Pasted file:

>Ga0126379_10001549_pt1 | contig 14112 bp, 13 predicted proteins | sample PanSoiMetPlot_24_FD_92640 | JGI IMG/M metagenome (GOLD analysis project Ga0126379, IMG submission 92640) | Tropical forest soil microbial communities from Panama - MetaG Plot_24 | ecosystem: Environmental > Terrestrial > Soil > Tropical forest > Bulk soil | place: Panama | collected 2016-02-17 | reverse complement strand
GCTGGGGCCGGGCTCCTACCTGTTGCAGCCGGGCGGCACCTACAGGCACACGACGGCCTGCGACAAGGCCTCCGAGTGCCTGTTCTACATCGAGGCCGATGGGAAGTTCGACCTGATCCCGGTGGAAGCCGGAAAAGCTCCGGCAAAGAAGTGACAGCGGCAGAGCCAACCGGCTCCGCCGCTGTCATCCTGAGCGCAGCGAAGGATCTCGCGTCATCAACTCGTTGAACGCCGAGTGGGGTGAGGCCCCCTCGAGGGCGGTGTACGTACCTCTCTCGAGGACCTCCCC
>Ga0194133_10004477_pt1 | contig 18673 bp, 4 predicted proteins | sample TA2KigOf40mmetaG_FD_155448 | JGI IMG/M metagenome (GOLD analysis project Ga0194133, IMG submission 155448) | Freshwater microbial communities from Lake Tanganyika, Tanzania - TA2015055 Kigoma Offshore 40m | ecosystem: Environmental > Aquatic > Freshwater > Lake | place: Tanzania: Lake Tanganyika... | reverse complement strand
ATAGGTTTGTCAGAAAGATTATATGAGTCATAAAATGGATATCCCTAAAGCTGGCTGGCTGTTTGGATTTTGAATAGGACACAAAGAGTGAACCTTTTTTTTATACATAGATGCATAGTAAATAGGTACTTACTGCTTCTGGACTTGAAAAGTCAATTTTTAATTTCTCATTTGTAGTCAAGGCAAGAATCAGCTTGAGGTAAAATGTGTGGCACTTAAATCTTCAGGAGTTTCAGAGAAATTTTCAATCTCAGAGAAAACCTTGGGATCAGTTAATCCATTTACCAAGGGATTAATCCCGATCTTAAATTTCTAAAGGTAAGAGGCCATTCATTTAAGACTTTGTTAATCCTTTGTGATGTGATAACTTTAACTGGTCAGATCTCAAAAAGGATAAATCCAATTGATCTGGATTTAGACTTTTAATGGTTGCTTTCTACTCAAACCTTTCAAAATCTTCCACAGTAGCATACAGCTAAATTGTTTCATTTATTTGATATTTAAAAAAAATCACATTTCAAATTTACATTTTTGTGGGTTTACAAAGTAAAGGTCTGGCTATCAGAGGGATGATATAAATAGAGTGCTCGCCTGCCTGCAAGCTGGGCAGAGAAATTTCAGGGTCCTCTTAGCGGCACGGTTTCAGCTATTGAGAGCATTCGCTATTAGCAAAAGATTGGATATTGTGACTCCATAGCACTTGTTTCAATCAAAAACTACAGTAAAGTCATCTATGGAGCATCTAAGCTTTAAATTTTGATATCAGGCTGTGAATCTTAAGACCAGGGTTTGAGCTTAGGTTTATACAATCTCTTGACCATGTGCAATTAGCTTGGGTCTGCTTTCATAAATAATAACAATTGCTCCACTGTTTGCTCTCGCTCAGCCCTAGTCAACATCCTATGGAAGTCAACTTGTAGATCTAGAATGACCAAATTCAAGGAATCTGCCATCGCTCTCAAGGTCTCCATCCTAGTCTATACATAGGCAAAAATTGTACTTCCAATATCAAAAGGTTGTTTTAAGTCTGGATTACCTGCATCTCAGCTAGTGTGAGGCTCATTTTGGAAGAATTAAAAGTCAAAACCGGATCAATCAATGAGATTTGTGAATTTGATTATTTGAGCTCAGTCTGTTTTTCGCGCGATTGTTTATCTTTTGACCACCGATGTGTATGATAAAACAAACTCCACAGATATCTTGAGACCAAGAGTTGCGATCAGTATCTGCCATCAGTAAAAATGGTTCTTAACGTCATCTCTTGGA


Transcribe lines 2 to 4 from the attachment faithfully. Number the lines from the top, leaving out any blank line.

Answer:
GCTGGGGCCGGGCTCCTACCTGTTGCAGCCGGGCGGCACCTACAGGCACACGACGGCCTGCGACAAGGCCTCCGAGTGCCTGTTCTACATCGAGGCCGATGGGAAGTTCGACCTGATCCCGGTGGAAGCCGGAAAAGCTCCGGCAAAGAAGTGACAGCGGCAGAGCCAACCGGCTCCGCCGCTGTCATCCTGAGCGCAGCGAAGGATCTCGCGTCATCAACTCGTTGAACGCCGAGTGGGGTGAGGCCCCCTCGAGGGCGGTGTACGTACCTCTCTCGAGGACCTCCCC
>Ga0194133_10004477_pt1 | contig 18673 bp, 4 predicted proteins | sample TA2KigOf40mmetaG_FD_155448 | JGI IMG/M metagenome (GOLD analysis project Ga0194133, IMG submission 155448) | Freshwater microbial communities from Lake Tanganyika, Tanzania - TA2015055 Kigoma Offshore 40m | ecosystem: Environmental > Aquatic > Freshwater > Lake | place: Tanzania: Lake Tanganyika... | reverse complement strand
ATAGGTTTGTCAGAAAGATTATATGAGTCATAAAATGGATATCCCTAAAGCTGGCTGGCTGTTTGGATTTTGAATAGGACACAAAGAGTGAACCTTTTTTTTATACATAGATGCATAGTAAATAGGTACTTACTGCTTCTGGACTTGAAAAGTCAATTTTTAATTTCTCATTTGTAGTCAAGGCAAGAATCAGCTTGAGGTAAAATGTGTGGCACTTAAATCTTCAGGAGTTTCAGAGAAATTTTCAATCTCAGAGAAAACCTTGGGATCAGTTAATCCATTTACCAAGGGATTAATCCCGATCTTAAATTTCTAAAGGTAAGAGGCCATTCATTTAAGACTTTGTTAATCCTTTGTGATGTGATAACTTTAACTGGTCAGATCTCAAAAAGGATAAATCCAATTGATCTGGATTTAGACTTTTAATGGTTGCTTTCTACTCAAACCTTTCAAAATCTTCCACAGTAGCATACAGCTAAATTGTTTCATTTATTTGATATTTAAAAAAAATCACATTTCAAATTTACATTTTTGTGGGTTTACAAAGTAAAGGTCTGGCTATCAGAGGGATGATATAAATAGAGTGCTCGCCTGCCTGCAAGCTGGGCAGAGAAATTTCAGGGTCCTCTTAGCGGCACGGTTTCAGCTATTGAGAGCATTCGCTATTAGCAAAAGATTGGATATTGTGACTCCATAGCACTTGTTTCAATCAAAAACTACAGTAAAGTCATCTATGGAGCATCTAAGCTTTAAATTTTGATATCAGGCTGTGAATCTTAAGACCAGGGTTTGAGCTTAGGTTTATACAATCTCTTGACCATGTGCAATTAGCTTGGGTCTGCTTTCATAAATAATAACAATTGCTCCACTGTTTGCTCTCGCTCAGCCCTAGTCAACATCCTATGGAAGTCAACTTGTAGATCTAGAATGACCAAATTCAAGGAATCTGCCATCGCTCTCAAGGTCTCCATCCTAGTCTATACATAGGCAAAAATTGTACTTCCAATATCAAAAGGTTGTTTTAAGTCTGGATTACCTGCATCTCAGCTAGTGTGAGGCTCATTTTGGAAGAATTAAAAGTCAAAACCGGATCAATCAATGAGATTTGTGAATTTGATTATTTGAGCTCAGTCTGTTTTTCGCGCGATTGTTTATCTTTTGACCACCGATGTGTATGATAAAACAAACTCCACAGATATCTTGAGACCAAGAGTTGCGATCAGTATCTGCCATCAGTAAAAATGGTTCTTAACGTCATCTCTTGGA